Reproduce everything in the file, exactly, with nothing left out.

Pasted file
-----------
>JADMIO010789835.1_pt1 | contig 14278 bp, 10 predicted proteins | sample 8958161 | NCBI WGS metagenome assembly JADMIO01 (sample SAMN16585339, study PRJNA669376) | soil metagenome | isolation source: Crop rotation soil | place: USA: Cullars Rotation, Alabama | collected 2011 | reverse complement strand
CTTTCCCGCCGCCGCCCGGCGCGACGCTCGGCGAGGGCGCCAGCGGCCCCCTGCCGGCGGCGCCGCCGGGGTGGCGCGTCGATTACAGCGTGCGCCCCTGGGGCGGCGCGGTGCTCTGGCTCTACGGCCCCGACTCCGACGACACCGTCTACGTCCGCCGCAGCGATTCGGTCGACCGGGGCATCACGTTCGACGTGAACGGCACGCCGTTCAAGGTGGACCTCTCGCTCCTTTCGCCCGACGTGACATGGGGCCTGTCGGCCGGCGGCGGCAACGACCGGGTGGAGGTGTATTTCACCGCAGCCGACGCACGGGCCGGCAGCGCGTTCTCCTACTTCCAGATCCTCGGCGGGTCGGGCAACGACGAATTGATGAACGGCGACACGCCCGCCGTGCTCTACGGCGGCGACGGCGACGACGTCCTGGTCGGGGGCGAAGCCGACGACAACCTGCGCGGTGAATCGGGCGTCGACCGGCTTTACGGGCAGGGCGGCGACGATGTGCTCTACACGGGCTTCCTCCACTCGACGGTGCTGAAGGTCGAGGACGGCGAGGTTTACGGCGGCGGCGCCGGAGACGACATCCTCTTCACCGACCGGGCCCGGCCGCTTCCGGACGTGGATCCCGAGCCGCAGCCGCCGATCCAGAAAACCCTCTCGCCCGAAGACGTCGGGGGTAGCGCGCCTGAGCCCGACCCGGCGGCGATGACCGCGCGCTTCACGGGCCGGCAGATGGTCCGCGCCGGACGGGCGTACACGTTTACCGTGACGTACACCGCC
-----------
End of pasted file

>JADMIO010789835.1_pt1 | contig 14278 bp, 10 predicted proteins | sample 8958161 | NCBI WGS metagenome assembly JADMIO01 (sample SAMN16585339, study PRJNA669376) | soil metagenome | isolation source: Crop rotation soil | place: USA: Cullars Rotation, Alabama | collected 2011 | reverse complement strand
CTTTCCCGCCGCCGCCCGGCGCGACGCTCGGCGAGGGCGCCAGCGGCCCCCTGCCGGCGGCGCCGCCGGGGTGGCGCGTCGATTACAGCGTGCGCCCCTGGGGCGGCGCGGTGCTCTGGCTCTACGGCCCCGACTCCGACGACACCGTCTACGTCCGCCGCAGCGATTCGGTCGACCGGGGCATCACGTTCGACGTGAACGGCACGCCGTTCAAGGTGGACCTCTCGCTCCTTTCGCCCGACGTGACATGGGGCCTGTCGGCCGGCGGCGGCAACGACCGGGTGGAGGTGTATTTCACCGCAGCCGACGCACGGGCCGGCAGCGCGTTCTCCTACTTCCAGATCCTCGGCGGGTCGGGCAACGACGAATTGATGAACGGCGACACGCCCGCCGTGCTCTACGGCGGCGACGGCGACGACGTCCTGGTCGGGGGCGAAGCCGACGACAACCTGCGCGGTGAATCGGGCGTCGACCGGCTTTACGGGCAGGGCGGCGACGATGTGCTCTACACGGGCTTCCTCCACTCGACGGTGCTGAAGGTCGAGGACGGCGAGGTTTACGGCGGCGGCGCCGGAGACGACATCCTCTTCACCGACCGGGCCCGGCCGCTTCCGGACGTGGATCCCGAGCCGCAGCCGCCGATCCAGAAAACCCTCTCGCCCGAAGACGTCGGGGGTAGCGCGCCTGAGCCCGACCCGGCGGCGATGACCGCGCGCTTCACGGGCCGGCAGATGGTCCGCGCCGGACGGGCGTACACGTTTACCGTGACGTACACCGCC